I don't understand what Neil alludes to in Speak of the Devil... I did see the Simpsons Movie but I don't remember Neil being mentioned in it. Can someone refresh my memories?
|is irreducibly complex|
It looks like he was recognized while out in public with his daughter. He's been fortunate up til now with not being a 'celebrity' and being able to live a fairly normal 'hometown' life.
I had to read that through twice too because he's deliberately being vague about what happened. He seems to be following his daughter's suggestion that he jinxed himself by talking about it.
Here's the bit on the blog his daughter referenced: linky about going from cult famousness to being-recognised-in-delicatessens famousness.
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Weeble: Vibrant and bouncy, like something one would find valiantly trying to escape from a Disney geneticist's specimen freezer. - Pelham Bleatwell, Esq.
On the surface, I'm pretty sure he means that someone (or someones) recognised him and began talking to him about... well, himself, when he just wanted to go to the movies with his daughter and relax. I think the ambiguity is just diplomacy, so as not to offend the fan if they happen to read his blog (which they probably do).
Inside sources tell me that he was actually drawn into a vast arcane conspiracy involving a secret organisation who claim to have found the true descendants of Christ after deciphering a message hidden in a typo in Neverwhere.
I know which situation sounds the most likely, and it definitely isn't the former.
|Weirdy American Tart Thing|
if you scroll down to the bottom in this bit of his blog - from a few days ago he met Matt Groening and said he doesn't want to be Simpsonized - he'd rather be a head in a jar on Futurama.
And I don't live anywhere near him, but if I ever did see him or any celebrity in public I'd prolly squeak, ramble something incoherent and then leave them alone.
Minister of Kraftwerk in the Realm of U & P, Order of the Pineapple with frond for advancement in Nap studies.
The brain: not always amenable to logic. ~Hive
|the firebreather beneath the clover|
I felt sort of sad for Neil after reading that blog entry. I hope this doesn't signify the coming of a time when he is no longer blog friendly, etc....i would understand why, if he took that route but it would make me sad.
I had a sudden epiphany of what it must be like to be Neil during those moments of signings and such, in the tiniest most microcosm-y way: I am a 6th grade English teacher and am fairly popular with my students--I'm goofy, youngish, I'm not a silence freak, I like Harry Potter and The Simpsons and have long blond hair (it doesn't take much to make 6th graders like you)--and the last two or three days of school the kids hang on me. I end up with a crowd of kids sitting around my desk, sweetly chattering at me while I desperately attempt to sign 100 yearbooks with something more personal than "Have a fun summer, you earned it!" I usually have one or two kids that assign themselves my handler and manage to clear a path out of my desk so that I don't have a nervous breakdown.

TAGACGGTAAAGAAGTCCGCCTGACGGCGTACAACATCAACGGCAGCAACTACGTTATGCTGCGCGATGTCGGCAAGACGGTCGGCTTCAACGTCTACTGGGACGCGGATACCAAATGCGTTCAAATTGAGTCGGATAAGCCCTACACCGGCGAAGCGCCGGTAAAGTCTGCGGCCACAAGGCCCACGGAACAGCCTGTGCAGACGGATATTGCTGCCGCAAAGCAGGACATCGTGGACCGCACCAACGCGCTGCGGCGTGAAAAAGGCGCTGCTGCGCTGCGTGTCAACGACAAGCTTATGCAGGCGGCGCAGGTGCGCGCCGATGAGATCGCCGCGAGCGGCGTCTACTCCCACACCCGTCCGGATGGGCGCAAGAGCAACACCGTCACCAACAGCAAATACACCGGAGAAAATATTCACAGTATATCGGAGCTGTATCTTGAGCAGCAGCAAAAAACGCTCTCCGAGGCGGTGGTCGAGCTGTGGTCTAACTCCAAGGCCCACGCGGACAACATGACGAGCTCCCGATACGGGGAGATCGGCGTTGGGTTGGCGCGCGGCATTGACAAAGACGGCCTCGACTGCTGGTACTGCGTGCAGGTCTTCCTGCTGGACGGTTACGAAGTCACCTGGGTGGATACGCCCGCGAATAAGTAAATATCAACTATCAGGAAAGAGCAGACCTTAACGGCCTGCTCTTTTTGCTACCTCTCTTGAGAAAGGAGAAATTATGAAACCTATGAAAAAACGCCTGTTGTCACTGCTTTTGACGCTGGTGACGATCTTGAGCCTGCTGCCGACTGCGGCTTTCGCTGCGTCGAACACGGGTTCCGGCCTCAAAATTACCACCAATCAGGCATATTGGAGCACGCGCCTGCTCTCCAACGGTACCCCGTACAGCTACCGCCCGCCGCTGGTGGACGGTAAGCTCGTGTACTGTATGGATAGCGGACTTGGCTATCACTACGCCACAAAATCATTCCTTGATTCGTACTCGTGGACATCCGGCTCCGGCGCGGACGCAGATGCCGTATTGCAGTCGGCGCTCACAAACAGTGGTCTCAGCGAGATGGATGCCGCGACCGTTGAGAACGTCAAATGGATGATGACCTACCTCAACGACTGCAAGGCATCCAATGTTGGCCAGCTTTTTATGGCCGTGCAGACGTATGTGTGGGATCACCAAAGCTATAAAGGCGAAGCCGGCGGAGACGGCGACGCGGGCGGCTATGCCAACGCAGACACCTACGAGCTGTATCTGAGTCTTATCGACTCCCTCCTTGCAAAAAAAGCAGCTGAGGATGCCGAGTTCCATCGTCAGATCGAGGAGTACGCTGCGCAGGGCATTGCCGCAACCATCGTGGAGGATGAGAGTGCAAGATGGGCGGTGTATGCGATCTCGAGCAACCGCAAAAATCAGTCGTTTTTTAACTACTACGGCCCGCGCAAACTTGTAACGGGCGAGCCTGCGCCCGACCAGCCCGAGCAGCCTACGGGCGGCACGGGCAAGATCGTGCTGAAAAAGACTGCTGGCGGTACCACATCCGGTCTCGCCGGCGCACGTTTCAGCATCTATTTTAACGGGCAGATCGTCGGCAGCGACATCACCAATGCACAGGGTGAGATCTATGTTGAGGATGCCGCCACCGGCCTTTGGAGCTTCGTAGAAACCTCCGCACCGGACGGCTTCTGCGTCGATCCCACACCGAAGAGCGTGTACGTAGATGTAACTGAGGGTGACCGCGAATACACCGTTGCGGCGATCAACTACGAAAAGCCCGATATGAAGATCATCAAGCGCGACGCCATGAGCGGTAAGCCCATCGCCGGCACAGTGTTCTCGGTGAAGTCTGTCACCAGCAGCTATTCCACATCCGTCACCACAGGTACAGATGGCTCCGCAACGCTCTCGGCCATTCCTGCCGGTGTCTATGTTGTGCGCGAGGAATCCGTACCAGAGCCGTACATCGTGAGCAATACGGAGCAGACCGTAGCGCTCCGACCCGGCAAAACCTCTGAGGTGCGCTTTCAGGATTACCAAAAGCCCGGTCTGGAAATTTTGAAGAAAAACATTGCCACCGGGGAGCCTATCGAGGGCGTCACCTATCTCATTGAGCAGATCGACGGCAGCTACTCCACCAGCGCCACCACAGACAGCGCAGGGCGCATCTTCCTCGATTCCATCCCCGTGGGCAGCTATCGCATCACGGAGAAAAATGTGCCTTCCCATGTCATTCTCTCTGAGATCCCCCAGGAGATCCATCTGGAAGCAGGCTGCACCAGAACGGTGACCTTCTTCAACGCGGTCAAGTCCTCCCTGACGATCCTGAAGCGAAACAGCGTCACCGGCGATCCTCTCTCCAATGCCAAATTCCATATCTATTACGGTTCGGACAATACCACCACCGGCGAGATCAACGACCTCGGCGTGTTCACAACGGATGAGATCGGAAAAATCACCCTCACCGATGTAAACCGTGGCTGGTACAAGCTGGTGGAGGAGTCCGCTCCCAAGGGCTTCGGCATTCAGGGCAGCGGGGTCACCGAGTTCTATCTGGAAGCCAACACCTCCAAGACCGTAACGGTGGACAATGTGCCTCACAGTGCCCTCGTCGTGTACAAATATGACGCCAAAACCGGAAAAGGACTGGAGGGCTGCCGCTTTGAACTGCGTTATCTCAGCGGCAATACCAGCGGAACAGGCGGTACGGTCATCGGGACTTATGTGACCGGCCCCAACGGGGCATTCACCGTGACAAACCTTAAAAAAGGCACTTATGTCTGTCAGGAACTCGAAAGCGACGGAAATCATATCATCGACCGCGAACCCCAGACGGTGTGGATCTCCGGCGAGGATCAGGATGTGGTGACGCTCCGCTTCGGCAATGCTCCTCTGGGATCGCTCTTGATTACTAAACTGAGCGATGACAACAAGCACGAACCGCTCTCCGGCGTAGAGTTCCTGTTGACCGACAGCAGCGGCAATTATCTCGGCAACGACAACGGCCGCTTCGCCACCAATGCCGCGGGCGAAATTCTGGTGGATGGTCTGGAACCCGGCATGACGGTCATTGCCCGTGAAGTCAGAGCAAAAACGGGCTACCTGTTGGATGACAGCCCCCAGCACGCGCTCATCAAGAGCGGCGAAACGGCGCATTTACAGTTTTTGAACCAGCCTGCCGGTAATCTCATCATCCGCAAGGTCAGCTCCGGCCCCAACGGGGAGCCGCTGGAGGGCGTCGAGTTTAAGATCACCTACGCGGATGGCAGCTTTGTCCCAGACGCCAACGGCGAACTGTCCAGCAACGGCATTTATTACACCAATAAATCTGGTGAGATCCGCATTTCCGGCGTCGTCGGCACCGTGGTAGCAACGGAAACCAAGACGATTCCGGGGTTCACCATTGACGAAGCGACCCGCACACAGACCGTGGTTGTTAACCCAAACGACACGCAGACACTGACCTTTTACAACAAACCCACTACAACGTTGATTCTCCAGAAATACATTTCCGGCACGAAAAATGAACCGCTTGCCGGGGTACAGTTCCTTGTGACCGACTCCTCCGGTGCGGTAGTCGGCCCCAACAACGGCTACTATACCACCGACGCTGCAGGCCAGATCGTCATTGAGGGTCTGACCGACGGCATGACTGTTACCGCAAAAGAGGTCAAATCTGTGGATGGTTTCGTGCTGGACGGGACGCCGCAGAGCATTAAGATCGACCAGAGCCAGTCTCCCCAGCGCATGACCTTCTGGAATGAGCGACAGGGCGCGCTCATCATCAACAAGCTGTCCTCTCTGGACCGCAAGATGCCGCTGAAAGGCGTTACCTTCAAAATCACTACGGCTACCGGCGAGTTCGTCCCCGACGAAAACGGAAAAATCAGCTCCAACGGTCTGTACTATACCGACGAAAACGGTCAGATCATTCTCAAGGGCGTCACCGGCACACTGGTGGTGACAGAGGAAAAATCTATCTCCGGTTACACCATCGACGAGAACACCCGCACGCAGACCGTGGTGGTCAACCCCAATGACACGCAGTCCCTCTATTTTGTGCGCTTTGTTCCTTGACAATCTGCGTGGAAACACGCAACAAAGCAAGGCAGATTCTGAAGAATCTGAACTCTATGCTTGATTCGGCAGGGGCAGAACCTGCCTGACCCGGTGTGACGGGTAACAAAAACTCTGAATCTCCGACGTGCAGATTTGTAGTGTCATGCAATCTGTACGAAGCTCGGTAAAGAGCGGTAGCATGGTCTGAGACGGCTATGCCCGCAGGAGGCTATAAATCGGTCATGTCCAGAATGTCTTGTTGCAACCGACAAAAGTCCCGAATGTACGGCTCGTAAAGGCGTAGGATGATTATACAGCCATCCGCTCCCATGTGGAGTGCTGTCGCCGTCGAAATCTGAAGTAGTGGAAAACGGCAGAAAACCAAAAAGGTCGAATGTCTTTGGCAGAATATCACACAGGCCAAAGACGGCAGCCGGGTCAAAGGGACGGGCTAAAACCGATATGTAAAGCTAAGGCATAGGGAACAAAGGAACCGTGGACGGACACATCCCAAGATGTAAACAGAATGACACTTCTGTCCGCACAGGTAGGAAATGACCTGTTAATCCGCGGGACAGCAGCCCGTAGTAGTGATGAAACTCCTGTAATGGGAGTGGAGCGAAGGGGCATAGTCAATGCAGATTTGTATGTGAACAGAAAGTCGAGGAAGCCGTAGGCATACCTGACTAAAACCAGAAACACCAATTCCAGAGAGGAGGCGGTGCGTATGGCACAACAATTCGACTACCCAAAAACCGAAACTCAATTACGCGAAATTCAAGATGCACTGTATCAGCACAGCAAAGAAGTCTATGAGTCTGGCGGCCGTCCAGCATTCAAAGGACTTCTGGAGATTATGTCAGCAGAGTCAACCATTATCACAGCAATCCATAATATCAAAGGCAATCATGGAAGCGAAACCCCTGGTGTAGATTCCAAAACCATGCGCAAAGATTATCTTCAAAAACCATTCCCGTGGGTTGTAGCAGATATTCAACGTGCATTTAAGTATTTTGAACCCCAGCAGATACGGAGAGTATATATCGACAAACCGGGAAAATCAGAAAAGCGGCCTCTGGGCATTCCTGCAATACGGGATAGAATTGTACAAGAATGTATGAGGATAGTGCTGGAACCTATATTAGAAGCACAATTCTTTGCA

This only happens for about three days a year. I can't imagine what it would be like going to a movie and having that happen
"Even mollusks have weddings, though solemn and leaden
But you dirge for the dead, take no jam on your bread
Just a supper of salt and a waltz through your empty bed"---Joanna Newsom
Yeah, I remembered the bit about him not wanting to be in the Simpsons, and that just added to the confusion
I'd like to think I'd be pretty cool should I ever meet someone like Neil Gaiman on the street. I'd probably say something like "what the hell are you doing unannounced in Germany" and then leave him alone.
Although I have to admit it would be pretty cool
I have a feeling I would be rather mellow. I mean it would be kind of awkward to me if someone knew my name and I didn't know theirs.
i saw neil unexpectedly at the london opening night of wolves, unespected in that i don't think he said he was going on the blog, not like it was completely random or anything. and it seemed well laid back and like most people didn't know who he was, which was cool cos it meant we could go and say hi. I think it is good for him that way, he just got to hang out with the cast and stuff. Because fanjism is not very interesting conversation. I guess he is a bit more famous in america tho.
He has so many fans and so many that read his blog and know what he looks like. I wonder if that fan did more than say hello.
If I met him expectedly in a public place I guess it would be hard not to nod and say hi if he happened to look at me, because I feel that I know him and it would be rude not to say anything. But I wouldn't try to get into a conversation and abuse his time.
I don't think Neil has a problem with being recognized or approached by fans, so long as it's kept within the bounds of reason and sanity. I believe what happened at the Simpsons film (and I'm basing this on a YouTube interview I stumbled across) was that one of the employees recognized Neil and told him that he'd never have to pay for his tickets at that theater again. Which, understandably, made Neil feel rather uncomfortable.
So I guess the moral of the story is, treat your heroes like people rather than gods or public servants you own.
I do live near Neil, and I am just awaiting the day where I see him out and about. But I do feel bad for him, I would hate to be treated like a "god", as Mighty Cheese Log said.
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